60-Day Retention of Automated License Plate Readers Data Criticized as Too Long
Alameda Police Chief Nishant Joshi presented his department’s policy recommendations regarding automated license plate readers (ALPRs) at last night’s April 5 City Council meeting. City Council split their vote 3-2 to approve the use of automated license plate reader technology at their Feb. 1, 2022 meeting. Vice Mayor Malia Vella and Councilmember John Knox White voted against. [See Council Approves License Plate Readers.] The vote authorized the installation of seven automated license plate readers – at all bridges and tunnels entering the island of Alameda and on Ron Cowan Parkway on Bay Farm Island.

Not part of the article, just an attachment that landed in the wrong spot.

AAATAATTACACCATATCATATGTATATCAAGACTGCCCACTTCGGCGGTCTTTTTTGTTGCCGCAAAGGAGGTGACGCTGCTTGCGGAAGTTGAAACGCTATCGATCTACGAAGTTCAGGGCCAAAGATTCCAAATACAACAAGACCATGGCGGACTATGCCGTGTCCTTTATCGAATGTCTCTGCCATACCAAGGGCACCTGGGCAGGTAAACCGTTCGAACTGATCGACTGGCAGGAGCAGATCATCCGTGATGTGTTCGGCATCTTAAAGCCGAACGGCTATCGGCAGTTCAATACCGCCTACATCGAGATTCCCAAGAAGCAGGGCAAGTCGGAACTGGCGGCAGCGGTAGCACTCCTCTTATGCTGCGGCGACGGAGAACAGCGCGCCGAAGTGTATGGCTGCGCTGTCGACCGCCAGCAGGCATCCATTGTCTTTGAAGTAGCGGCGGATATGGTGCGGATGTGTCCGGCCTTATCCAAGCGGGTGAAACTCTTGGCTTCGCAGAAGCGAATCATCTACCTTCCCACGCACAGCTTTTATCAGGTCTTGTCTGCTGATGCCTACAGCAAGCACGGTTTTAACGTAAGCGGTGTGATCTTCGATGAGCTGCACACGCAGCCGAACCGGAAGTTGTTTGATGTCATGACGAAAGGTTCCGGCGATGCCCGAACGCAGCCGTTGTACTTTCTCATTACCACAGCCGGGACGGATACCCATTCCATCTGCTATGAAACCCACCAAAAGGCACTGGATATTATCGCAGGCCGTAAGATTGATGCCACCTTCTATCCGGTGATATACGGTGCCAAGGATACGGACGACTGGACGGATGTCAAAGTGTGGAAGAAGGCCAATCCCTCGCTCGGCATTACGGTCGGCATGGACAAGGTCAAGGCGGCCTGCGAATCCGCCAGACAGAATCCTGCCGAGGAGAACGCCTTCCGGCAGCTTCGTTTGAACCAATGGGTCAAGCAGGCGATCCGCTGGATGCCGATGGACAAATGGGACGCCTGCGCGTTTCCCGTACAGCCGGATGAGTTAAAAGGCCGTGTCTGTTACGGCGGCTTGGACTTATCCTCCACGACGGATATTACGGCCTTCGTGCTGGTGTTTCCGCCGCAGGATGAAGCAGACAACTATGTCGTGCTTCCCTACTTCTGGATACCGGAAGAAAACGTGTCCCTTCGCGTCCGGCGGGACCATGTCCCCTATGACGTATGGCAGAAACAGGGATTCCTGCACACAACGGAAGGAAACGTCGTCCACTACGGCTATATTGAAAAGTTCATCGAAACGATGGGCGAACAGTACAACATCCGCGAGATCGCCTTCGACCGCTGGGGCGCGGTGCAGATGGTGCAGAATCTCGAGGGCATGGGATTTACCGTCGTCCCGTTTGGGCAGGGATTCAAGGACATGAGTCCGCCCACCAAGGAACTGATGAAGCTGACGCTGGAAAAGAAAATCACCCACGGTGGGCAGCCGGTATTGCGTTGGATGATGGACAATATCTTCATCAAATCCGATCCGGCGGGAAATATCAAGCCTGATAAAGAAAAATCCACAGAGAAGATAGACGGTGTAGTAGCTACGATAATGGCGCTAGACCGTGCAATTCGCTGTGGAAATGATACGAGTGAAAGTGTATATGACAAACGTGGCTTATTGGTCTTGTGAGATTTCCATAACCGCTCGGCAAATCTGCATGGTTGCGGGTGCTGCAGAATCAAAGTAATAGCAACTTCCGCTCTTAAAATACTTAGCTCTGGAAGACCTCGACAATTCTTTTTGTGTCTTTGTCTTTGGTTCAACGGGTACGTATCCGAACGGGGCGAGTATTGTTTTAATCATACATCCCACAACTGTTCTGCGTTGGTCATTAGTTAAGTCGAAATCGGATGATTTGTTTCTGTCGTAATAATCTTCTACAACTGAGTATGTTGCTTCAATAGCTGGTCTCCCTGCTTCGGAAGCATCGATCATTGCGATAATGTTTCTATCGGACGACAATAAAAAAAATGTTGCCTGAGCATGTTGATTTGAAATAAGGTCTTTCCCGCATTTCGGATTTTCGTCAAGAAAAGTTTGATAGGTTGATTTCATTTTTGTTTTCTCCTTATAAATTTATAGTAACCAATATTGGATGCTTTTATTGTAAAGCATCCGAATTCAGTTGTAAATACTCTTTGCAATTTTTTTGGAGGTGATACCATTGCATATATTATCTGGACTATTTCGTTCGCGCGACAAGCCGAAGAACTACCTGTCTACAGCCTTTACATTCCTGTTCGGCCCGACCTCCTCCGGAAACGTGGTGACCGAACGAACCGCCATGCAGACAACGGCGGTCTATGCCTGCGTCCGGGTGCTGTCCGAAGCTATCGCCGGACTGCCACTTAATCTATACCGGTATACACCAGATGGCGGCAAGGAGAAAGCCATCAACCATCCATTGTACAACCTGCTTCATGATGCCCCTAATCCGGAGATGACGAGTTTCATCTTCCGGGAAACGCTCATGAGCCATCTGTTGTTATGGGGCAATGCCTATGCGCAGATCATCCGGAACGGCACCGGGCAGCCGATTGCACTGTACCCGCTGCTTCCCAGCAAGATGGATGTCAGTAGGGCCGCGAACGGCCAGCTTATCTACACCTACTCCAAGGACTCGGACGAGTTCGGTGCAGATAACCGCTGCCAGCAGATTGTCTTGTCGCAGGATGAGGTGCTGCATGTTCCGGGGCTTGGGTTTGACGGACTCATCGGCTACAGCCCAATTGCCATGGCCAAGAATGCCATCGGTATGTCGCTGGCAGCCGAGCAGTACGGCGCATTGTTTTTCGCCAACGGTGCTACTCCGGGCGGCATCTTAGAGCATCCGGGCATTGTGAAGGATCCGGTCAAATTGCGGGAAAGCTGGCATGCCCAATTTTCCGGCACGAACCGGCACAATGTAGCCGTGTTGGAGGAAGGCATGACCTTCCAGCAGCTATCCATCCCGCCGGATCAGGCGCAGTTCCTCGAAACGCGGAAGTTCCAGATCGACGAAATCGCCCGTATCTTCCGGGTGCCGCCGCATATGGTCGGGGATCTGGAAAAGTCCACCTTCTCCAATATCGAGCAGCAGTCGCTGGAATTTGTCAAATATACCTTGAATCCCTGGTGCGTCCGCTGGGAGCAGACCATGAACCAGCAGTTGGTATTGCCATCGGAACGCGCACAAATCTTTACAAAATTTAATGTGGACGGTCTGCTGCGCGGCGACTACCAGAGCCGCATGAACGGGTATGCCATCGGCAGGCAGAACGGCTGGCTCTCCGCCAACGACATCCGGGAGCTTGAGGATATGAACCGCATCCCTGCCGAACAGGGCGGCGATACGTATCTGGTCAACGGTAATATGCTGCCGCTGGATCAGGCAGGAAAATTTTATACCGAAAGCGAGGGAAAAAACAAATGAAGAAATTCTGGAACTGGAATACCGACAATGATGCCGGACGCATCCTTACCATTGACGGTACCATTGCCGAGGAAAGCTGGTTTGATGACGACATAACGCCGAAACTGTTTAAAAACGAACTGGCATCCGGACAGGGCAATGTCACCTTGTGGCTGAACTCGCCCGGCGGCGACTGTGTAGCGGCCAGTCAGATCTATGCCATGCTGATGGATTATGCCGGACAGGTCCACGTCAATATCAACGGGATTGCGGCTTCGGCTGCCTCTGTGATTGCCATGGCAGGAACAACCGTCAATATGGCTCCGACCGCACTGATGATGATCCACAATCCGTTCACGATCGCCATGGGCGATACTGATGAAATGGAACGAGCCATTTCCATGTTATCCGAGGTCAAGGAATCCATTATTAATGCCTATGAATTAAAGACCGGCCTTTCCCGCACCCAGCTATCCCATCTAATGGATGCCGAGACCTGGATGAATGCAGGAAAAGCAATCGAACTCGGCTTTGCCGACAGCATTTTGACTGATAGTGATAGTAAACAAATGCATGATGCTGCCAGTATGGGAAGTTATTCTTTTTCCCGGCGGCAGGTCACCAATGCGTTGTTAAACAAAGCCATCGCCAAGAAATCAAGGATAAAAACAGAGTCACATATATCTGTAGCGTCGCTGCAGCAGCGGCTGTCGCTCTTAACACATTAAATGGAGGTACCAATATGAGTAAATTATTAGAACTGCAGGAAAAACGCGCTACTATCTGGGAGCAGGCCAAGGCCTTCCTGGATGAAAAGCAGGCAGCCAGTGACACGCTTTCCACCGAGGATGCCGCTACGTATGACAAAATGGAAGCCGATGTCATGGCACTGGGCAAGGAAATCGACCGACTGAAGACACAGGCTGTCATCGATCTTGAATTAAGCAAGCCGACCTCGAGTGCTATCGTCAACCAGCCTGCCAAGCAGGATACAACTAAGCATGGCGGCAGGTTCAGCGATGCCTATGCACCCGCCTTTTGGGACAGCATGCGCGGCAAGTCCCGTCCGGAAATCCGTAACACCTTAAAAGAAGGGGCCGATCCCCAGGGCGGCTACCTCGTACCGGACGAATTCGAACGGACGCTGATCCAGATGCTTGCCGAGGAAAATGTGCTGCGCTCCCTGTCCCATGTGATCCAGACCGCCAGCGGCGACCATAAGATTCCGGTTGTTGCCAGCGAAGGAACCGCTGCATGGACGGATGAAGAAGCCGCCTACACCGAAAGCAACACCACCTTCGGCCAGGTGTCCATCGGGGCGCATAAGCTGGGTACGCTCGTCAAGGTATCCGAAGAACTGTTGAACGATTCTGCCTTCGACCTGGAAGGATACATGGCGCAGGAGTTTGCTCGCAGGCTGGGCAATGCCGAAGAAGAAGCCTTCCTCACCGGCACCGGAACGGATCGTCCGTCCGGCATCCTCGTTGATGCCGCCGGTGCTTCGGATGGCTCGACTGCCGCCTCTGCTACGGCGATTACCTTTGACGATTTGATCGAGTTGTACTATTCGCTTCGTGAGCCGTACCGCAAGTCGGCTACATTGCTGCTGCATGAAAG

Council made a request for the Alameda Police Department (APD) to develop and present a policy for ALPRs before implementing the technology. The presentation was originally scheduled for March 15 but was continued to last night’s meeting.
Automated License Plate Reader Usage Policy
The Chief explained that Bureau of Support Services Captain Matt McMullen will be charged with administering ALPRs for the department. Captain McMullen will be responsible for overseeing training, the security of the collected information, system access, custody and destruction of data, and posting policy.
The draft of the policy shared with Council begins with this statement of intended use: